I’m not the greatest of fans of Record Store Day; any day is a good day to go and buy records; and an awful lot of the contrived collectibles that get people queuing are totally unnecessary, or could simply be released at any time during the year rather than creating months of havoc and worry at the pressing plants. That said there’s usually something that takes my eye, and does carry real value, and this year it’s something that echoes back to my earliest of listening days.
It was the late summer of 1970; a bright early evening; and I’m sitting in the garden in St. Albans listening to Bob Harris’ Sound Of The 70s show. He plays this song ‘The Jeweler’ by Pearls Before Swine, and I’m struck by the name and struck by the song but for whatever reason I never come across them again; never see the record in a shop or even hear of them again. Until the autumn of 1975 when I’m living in Bristol and preparing to move to London. One weekend I hitch up the M4 with a pal and we stay with some folk in South Kensington, and among their albums are a cluster of Pearls Before Swine records. All massively expensive imports in the thick covers that American albums used to have.
I then spot them in London shops but can’t remotely afford to purchase. However the seed is sown, and curiously the following summer when I’m spending a few weeks in Chicago I do finally pick up two of the records – The Use Of Ashes – the title’s a line from ‘The Jeweler’ – and These Things Too – in a cut-out shop. So in my first winter in London as punk surfaces I’m sitting in a Tufnell Park bedsit listening to Pearls Before Swine, amused to discover the only other person at all aware of them is Kris Needs who regularly name-checks them in ZigZag.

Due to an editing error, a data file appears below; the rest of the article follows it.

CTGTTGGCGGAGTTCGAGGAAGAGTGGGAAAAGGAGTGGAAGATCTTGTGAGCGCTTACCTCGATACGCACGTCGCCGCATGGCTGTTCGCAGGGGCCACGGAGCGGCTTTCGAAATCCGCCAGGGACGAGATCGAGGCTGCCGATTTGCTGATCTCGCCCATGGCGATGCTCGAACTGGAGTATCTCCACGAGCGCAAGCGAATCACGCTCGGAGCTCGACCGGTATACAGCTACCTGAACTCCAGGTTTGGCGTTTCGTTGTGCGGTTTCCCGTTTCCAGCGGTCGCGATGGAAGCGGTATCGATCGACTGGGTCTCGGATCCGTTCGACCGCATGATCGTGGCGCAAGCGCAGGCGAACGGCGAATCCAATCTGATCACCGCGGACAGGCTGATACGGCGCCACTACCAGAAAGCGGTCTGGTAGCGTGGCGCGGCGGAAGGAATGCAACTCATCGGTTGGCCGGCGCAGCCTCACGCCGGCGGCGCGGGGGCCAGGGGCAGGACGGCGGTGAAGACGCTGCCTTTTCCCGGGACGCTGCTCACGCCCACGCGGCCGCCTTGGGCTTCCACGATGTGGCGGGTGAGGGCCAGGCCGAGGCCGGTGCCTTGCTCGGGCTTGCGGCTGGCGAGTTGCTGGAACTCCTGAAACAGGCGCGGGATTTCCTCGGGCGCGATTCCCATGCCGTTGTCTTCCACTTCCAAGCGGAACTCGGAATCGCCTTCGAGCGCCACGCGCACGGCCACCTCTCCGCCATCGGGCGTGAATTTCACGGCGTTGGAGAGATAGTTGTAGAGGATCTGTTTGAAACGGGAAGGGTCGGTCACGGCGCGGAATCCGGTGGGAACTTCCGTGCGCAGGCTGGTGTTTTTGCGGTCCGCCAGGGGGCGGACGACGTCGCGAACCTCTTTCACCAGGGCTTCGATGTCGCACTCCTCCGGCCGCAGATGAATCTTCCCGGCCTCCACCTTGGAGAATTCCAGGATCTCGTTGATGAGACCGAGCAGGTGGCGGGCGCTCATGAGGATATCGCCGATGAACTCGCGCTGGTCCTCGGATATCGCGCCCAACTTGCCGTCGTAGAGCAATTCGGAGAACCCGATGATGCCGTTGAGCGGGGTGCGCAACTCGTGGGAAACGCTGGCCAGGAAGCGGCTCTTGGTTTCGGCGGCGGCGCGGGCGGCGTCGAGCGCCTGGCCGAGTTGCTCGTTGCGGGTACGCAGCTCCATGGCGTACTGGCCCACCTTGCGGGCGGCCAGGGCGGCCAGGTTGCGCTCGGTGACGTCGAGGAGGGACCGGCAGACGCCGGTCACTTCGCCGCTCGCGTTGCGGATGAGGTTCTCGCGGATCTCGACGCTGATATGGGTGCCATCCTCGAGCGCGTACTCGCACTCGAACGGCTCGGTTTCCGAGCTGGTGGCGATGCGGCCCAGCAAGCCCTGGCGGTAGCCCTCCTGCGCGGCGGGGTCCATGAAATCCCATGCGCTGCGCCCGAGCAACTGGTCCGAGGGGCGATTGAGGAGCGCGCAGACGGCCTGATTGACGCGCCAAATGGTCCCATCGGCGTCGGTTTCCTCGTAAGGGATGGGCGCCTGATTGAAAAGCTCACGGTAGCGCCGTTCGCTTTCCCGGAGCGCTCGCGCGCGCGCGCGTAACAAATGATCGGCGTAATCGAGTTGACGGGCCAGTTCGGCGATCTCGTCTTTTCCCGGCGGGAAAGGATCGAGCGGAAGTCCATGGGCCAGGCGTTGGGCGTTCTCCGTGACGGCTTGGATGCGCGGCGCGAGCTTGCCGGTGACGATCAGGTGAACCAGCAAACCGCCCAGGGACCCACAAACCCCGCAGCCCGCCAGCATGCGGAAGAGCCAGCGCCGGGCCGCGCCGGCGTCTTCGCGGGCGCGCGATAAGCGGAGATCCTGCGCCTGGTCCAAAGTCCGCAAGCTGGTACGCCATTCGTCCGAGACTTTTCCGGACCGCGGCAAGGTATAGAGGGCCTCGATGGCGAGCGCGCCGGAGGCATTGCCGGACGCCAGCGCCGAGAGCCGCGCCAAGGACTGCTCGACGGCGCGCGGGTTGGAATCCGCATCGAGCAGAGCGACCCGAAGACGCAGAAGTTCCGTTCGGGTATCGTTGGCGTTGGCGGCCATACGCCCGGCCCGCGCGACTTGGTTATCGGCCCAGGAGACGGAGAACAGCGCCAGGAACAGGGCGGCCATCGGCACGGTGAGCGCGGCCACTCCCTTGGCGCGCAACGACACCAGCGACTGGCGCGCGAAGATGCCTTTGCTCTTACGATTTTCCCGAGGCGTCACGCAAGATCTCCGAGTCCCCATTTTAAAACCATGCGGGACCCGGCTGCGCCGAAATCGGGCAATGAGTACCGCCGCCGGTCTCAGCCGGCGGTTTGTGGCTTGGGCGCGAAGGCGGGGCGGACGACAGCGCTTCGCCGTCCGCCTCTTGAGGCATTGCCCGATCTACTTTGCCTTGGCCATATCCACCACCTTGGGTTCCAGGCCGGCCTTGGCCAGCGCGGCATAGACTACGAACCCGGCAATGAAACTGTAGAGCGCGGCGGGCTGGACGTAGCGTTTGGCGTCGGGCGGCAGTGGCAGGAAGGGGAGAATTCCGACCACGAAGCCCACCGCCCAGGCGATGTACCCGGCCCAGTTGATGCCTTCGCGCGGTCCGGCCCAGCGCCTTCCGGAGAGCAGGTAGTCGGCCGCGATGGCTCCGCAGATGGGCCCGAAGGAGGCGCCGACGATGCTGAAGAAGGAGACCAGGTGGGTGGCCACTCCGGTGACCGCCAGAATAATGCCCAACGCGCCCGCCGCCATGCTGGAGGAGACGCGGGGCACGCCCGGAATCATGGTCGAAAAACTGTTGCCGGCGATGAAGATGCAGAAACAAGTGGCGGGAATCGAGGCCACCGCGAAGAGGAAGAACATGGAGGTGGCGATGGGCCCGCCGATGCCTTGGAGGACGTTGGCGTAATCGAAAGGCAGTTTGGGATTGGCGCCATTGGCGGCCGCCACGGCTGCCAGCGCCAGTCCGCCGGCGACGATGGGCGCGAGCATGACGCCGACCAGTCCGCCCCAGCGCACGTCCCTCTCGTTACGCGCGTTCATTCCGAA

Punk changes a lot of things and those expensive imports turn into cut-outs; I pick up another three or four Pearls Before Swine or Tom Rapp titles – Rapp is their singer, songwriter, and main-mover – very cheaply on mail-order , and they stay in the collection. Every so often someone will cover them; notably This Mortal Coil and Psychic TV; but a lot of time has passed before I notice Tom plays at the first Terrastock festival in Providence in 1997. By now I’m editing Bucketfull Of Brains so I’m straight on to our American correspondent Jud Cost to get an interview; he duly does and it runs in #51. If that isn’t weird enough Tom turns up at the London Terrastock 3 in 1999 and I get to meet him and see him perform.
Now the Record Store Day link: sadly Tom died in early 2018 but it transpires that his estate has now connected with Fire Records and they are releasing a vinyl compilation – The Exaltation Of Tom Rapp – of previously unreleased recordings, seemingly rescued from a box of old tapes. Beyond that the provenance is so far vague; I recognise most but not all of the titles, listed below; but on brief listening they sound very worthwhile. Interestingly I also hear tell of an upcoming vinyl reissue for Tom’s 1999 solo album A Journal Of The Plague Year – more news on that as we get it.
1. State U
2. Translucent Carriages
3. Ring Thing (Three Rings)
4. The Jeweler
5. Harding Street
6. New Man
7. I Saw The World
8. For The Dead In Space
9. From The Movie Of The Same Name
10. Rocket Man
11. Teacup Kingdom
12. Images Of April
13. If You Don’t Want To (I Don’t Mind)
14. Sin Of Jesus
This is the tip of a RSD iceberg for Fire Records this year. Best check their website for all the details but highlights include a double Mary Lou Lord collection, Trevor Lucas’ 1966 solo album (on orange vinyl), Maria McKee’s Peddlin’ Dreams, and The Groundhogs’ Hogwash.